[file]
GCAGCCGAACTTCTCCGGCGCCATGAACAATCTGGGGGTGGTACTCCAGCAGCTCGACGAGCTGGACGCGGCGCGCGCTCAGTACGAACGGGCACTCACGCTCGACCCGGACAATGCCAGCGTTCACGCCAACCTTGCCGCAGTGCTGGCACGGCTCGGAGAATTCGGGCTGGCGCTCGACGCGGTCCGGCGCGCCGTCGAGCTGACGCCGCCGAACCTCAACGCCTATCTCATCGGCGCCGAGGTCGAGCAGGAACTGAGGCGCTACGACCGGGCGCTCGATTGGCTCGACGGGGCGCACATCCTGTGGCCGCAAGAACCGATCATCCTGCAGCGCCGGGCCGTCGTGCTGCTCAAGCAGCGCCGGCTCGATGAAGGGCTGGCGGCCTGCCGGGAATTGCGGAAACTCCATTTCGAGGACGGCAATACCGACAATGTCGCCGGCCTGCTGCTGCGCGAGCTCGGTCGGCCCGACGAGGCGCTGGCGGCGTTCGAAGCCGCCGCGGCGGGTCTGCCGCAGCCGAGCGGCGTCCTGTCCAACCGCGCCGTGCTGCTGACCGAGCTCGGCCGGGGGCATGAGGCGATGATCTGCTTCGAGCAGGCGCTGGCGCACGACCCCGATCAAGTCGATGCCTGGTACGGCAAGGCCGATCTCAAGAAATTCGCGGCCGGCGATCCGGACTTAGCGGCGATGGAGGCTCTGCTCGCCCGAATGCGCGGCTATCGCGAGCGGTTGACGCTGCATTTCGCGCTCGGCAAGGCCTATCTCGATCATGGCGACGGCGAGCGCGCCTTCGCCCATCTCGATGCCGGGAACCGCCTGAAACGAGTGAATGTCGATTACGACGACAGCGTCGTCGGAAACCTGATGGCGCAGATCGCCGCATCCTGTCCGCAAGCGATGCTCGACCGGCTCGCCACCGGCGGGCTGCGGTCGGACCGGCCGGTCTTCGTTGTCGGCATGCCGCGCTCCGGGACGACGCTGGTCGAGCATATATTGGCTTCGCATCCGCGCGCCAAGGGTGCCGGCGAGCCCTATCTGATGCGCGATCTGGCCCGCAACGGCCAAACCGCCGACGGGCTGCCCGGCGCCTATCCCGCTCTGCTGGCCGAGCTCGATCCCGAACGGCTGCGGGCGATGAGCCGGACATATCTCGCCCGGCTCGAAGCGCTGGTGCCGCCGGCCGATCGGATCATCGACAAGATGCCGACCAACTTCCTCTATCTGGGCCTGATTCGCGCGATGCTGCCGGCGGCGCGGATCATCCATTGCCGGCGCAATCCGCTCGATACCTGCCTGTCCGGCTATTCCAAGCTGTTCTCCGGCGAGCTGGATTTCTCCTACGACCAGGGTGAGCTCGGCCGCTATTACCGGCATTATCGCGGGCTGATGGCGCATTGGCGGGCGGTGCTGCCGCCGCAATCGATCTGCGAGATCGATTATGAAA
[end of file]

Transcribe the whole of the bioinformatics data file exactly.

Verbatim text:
GCAGCCGAACTTCTCCGGCGCCATGAACAATCTGGGGGTGGTACTCCAGCAGCTCGACGAGCTGGACGCGGCGCGCGCTCAGTACGAACGGGCACTCACGCTCGACCCGGACAATGCCAGCGTTCACGCCAACCTTGCCGCAGTGCTGGCACGGCTCGGAGAATTCGGGCTGGCGCTCGACGCGGTCCGGCGCGCCGTCGAGCTGACGCCGCCGAACCTCAACGCCTATCTCATCGGCGCCGAGGTCGAGCAGGAACTGAGGCGCTACGACCGGGCGCTCGATTGGCTCGACGGGGCGCACATCCTGTGGCCGCAAGAACCGATCATCCTGCAGCGCCGGGCCGTCGTGCTGCTCAAGCAGCGCCGGCTCGATGAAGGGCTGGCGGCCTGCCGGGAATTGCGGAAACTCCATTTCGAGGACGGCAATACCGACAATGTCGCCGGCCTGCTGCTGCGCGAGCTCGGTCGGCCCGACGAGGCGCTGGCGGCGTTCGAAGCCGCCGCGGCGGGTCTGCCGCAGCCGAGCGGCGTCCTGTCCAACCGCGCCGTGCTGCTGACCGAGCTCGGCCGGGGGCATGAGGCGATGATCTGCTTCGAGCAGGCGCTGGCGCACGACCCCGATCAAGTCGATGCCTGGTACGGCAAGGCCGATCTCAAGAAATTCGCGGCCGGCGATCCGGACTTAGCGGCGATGGAGGCTCTGCTCGCCCGAATGCGCGGCTATCGCGAGCGGTTGACGCTGCATTTCGCGCTCGGCAAGGCCTATCTCGATCATGGCGACGGCGAGCGCGCCTTCGCCCATCTCGATGCCGGGAACCGCCTGAAACGAGTGAATGTCGATTACGACGACAGCGTCGTCGGAAACCTGATGGCGCAGATCGCCGCATCCTGTCCGCAAGCGATGCTCGACCGGCTCGCCACCGGCGGGCTGCGGTCGGACCGGCCGGTCTTCGTTGTCGGCATGCCGCGCTCCGGGACGACGCTGGTCGAGCATATATTGGCTTCGCATCCGCGCGCCAAGGGTGCCGGCGAGCCCTATCTGATGCGCGATCTGGCCCGCAACGGCCAAACCGCCGACGGGCTGCCCGGCGCCTATCCCGCTCTGCTGGCCGAGCTCGATCCCGAACGGCTGCGGGCGATGAGCCGGACATATCTCGCCCGGCTCGAAGCGCTGGTGCCGCCGGCCGATCGGATCATCGACAAGATGCCGACCAACTTCCTCTATCTGGGCCTGATTCGCGCGATGCTGCCGGCGGCGCGGATCATCCATTGCCGGCGCAATCCGCTCGATACCTGCCTGTCCGGCTATTCCAAGCTGTTCTCCGGCGAGCTGGATTTCTCCTACGACCAGGGTGAGCTCGGCCGCTATTACCGGCATTATCGCGGGCTGATGGCGCATTGGCGGGCGGTGCTGCCGCCGCAATCGATCTGCGAGATCGATTATGAAA